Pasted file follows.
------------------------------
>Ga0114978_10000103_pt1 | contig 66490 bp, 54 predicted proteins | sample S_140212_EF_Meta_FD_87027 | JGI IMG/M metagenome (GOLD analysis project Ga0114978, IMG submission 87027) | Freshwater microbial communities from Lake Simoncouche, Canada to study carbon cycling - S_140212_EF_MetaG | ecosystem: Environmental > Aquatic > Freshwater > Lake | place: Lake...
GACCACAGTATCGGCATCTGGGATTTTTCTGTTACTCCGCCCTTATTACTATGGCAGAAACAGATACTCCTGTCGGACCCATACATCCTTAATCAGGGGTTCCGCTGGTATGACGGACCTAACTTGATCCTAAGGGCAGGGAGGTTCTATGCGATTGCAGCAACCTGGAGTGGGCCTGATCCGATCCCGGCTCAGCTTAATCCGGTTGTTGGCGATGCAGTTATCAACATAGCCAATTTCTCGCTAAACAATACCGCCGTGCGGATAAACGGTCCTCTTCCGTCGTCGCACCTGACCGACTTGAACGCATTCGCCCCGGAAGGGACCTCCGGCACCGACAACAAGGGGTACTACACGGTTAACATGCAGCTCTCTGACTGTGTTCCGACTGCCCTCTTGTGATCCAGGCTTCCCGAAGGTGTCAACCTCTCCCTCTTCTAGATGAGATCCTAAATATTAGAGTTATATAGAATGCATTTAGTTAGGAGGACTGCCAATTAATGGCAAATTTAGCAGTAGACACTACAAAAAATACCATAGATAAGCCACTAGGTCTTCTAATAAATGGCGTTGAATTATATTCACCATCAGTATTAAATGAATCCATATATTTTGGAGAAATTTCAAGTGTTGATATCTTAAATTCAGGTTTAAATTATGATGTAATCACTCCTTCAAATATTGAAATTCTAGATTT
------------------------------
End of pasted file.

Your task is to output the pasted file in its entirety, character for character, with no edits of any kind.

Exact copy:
>Ga0114978_10000103_pt1 | contig 66490 bp, 54 predicted proteins | sample S_140212_EF_Meta_FD_87027 | JGI IMG/M metagenome (GOLD analysis project Ga0114978, IMG submission 87027) | Freshwater microbial communities from Lake Simoncouche, Canada to study carbon cycling - S_140212_EF_MetaG | ecosystem: Environmental > Aquatic > Freshwater > Lake | place: Lake...
GACCACAGTATCGGCATCTGGGATTTTTCTGTTACTCCGCCCTTATTACTATGGCAGAAACAGATACTCCTGTCGGACCCATACATCCTTAATCAGGGGTTCCGCTGGTATGACGGACCTAACTTGATCCTAAGGGCAGGGAGGTTCTATGCGATTGCAGCAACCTGGAGTGGGCCTGATCCGATCCCGGCTCAGCTTAATCCGGTTGTTGGCGATGCAGTTATCAACATAGCCAATTTCTCGCTAAACAATACCGCCGTGCGGATAAACGGTCCTCTTCCGTCGTCGCACCTGACCGACTTGAACGCATTCGCCCCGGAAGGGACCTCCGGCACCGACAACAAGGGGTACTACACGGTTAACATGCAGCTCTCTGACTGTGTTCCGACTGCCCTCTTGTGATCCAGGCTTCCCGAAGGTGTCAACCTCTCCCTCTTCTAGATGAGATCCTAAATATTAGAGTTATATAGAATGCATTTAGTTAGGAGGACTGCCAATTAATGGCAAATTTAGCAGTAGACACTACAAAAAATACCATAGATAAGCCACTAGGTCTTCTAATAAATGGCGTTGAATTATATTCACCATCAGTATTAAATGAATCCATATATTTTGGAGAAATTTCAAGTGTTGATATCTTAAATTCAGGTTTAAATTATGATGTAATCACTCCTTCAAATATTGAAATTCTAGATTT